ATMP-Workshop: CAR T cell therapies in Europe

Despite the potential of CAR T cell therapies, there are still significant hurdles in Europe to be overcome during their development, approval process, and reimbursement. On December 3 over hundred experts met at the invitation of BIO.NRW and Miltenyi Biotec at ATMP Workshop in Brussels to come up with solutions and make these novel therapies available to as many patients as possible.

Pooling expertise

"It is time to pool expertise from different disciplines, collaborate and develop strategies to overcome challenges of CAR T cell therapies”, requires Dr. Andrew Kaiser of Miltenyi Biotec. Under the patronage of the Ministry of Economic Affairs, Innovation, Digitalization, and Energy of the German Federal State of North Rhine Westphalia (NRW) scientists, physicians, healthcare economics experts, and members of European regulatory bodies discussed in Brussels the latest research results and strategies to promote the advancement of CAR T cell therapies.  

Automated manufacture

Making personalized therapies available to patients not only imposes high requirements on their development it also depends on complex manufacturing and logistics. “Right now we see that capacities remain very limited and costs high. Hence, the number of patients that can be treated is limited”, explains Dr. Andrew Kaiser who is the coordinator of the CARAT consortium. “To address that we need automated, safe and effective solutions, that can be applied also at the point of care.” This is also one of the objectives of the CARAT initiative. 

Adequate reimbursement

Not only the manufacture of cellular products requires new concepts, established approval procedures for common drug products need also to be adapted to meet the needs of personalized cell and gene therapies. “The dialogue between pharma companies, academia and regulators as well as the government is important in multiple aspects including early basic and clinical research, also including reimbursement issues to facilitate rapid development and access of patients to high potential cell and gene therapies,” states Professor Klaus Cichutek, President of the Paul-Ehrlich-Institut (PEI), Federal Institute for Vaccines and Biomedicines in Germany. In addition, the issue of reimbursement by health insurance providers is far from being solved. “Development of novel cellular therapies is a long and expensive process”, according to Prof. Dr. Christian Dierks, Dierks+Company. "To be available to many patient prices have to go down significantly. However, if these treatments will not be adequately reimbursed, their advancement will be slowed down or even cease." To fuel the process of their development, novel EU funding programs will be substantial to enhance the competitiveness of Europe in the development of advanced cell and gene therapies.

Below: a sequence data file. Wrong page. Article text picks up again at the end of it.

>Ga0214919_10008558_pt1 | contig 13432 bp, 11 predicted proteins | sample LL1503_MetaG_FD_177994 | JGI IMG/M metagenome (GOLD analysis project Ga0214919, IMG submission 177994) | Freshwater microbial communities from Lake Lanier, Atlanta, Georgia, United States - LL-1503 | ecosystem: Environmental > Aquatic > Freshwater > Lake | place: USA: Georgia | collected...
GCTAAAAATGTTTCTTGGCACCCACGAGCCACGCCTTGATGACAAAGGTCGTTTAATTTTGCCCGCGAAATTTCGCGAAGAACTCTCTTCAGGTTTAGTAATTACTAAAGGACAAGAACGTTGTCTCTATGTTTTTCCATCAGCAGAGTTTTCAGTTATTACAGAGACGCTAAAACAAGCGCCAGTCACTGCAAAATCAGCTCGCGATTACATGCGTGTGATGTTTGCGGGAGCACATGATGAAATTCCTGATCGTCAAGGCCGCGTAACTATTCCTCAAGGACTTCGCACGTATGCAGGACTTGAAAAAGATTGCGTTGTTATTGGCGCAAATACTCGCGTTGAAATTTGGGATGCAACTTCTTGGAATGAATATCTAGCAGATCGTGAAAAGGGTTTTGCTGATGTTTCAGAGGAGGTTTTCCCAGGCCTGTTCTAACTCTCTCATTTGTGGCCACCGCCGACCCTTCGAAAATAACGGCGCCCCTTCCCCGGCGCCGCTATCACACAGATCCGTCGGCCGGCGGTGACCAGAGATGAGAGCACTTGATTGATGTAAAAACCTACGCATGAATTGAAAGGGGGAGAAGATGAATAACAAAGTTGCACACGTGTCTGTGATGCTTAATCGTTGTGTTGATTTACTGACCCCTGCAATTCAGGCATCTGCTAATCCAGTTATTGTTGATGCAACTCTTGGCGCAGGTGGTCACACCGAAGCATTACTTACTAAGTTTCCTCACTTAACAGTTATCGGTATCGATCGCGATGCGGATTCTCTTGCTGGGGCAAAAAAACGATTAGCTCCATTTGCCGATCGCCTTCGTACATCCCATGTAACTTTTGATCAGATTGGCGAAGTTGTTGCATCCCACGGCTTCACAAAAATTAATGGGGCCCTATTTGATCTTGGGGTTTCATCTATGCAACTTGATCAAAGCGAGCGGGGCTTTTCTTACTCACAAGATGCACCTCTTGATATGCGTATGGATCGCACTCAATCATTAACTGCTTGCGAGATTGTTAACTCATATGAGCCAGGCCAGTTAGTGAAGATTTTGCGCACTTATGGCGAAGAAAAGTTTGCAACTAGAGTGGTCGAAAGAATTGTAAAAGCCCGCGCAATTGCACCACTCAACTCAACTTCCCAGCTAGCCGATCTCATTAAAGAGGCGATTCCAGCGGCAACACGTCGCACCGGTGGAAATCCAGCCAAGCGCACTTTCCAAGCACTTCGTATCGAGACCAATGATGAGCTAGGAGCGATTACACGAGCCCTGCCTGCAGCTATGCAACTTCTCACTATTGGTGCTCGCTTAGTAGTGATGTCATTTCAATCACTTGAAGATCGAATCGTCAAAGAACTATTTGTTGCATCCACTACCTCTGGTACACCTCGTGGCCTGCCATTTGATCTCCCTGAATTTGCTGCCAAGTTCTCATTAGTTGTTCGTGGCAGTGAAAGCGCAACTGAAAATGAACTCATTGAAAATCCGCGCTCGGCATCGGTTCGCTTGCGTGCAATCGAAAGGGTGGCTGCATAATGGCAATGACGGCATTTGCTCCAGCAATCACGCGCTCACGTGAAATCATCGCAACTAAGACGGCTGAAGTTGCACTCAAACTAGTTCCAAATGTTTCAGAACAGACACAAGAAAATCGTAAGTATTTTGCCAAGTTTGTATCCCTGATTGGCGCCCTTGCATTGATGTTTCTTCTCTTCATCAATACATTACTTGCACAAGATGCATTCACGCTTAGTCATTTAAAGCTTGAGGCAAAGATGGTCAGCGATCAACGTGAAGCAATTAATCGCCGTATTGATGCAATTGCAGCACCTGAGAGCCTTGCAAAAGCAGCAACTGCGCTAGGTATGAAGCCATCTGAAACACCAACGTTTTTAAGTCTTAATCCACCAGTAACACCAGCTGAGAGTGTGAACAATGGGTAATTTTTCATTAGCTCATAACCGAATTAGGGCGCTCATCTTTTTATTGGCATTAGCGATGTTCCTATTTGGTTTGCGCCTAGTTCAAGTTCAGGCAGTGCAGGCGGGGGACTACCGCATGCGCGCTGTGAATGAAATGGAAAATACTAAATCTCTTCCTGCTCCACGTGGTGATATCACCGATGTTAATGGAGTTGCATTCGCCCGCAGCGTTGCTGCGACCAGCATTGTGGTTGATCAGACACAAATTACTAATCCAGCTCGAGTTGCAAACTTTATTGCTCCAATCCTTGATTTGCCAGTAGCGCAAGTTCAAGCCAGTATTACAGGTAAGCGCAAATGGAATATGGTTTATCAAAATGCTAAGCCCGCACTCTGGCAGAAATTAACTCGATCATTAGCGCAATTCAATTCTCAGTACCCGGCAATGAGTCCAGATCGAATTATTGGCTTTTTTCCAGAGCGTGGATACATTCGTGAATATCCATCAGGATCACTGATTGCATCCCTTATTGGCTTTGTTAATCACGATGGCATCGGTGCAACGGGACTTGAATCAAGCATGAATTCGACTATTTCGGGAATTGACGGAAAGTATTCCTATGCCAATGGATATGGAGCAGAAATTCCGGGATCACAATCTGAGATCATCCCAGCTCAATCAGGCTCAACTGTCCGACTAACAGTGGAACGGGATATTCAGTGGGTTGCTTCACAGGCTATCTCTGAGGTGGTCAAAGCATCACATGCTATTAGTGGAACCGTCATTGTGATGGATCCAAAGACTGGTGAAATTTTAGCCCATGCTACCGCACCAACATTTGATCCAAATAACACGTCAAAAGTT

Action points

To regain scientific and economic competitiveness of Europe in the in the field of ATMP development the following action points were defined as outcome of the work shop:

Funding aspects:

  • Novel funding programs of the EC are needed to enhance research in Europe and to support scientists and companies in the fight against cancer. New funding models are needed to support pre-clinical and clinical developments of ATMP up to the support of commercial translation and of Phase III trials (In alignment  with funding schemes e.g. in the US,  “flagship” funding initiatives, calls for multidisciplinary teams to tackle development of cancer treatments)
  • More funding for research clusters of excellence (NIH-like structures)

Regulatory aspects:

  • Dynamic regulatory environment is essential for boosting ATMP development: close exchange between researchers, pharma and biotech companies and the regulatory agencies, dynamic adaption to the unconventional nature of ATMP-therapies, more funding for regulatory agencies to accelerate the approval process of ATMPs in Europe
  • Harmonization of rules related to ATMP manufacturing and trial applications between the European countries, in order to accelerate multi-centric trial approval overall Europe.
Dr. Andrew Kaiser, R&D Miltenyi Biotec B.V.&Co. KG
Prof. Dr. Klaus Cichutek, President of the Paul-Ehrlich-Institut (PEI), Federal Institute for Vaccines and Biomedicines in Germany.
From left: Dr. Bernward Garthoff (Bio.NRW), Prof. Dr. Klaus Cichutek (President of the PEI), Stefan Miltenyi (CEO, Miltenyi Biotec B.V. & Co. KG), Dr. Peter Liese (Member of the European Parliament), Prof. Dr. Claudia Rössig (University Hospital Münster) , Katrin Claus (German Childhood Cancer Foundation), Prof. Dr. Christian Dierks (Dierks+Company)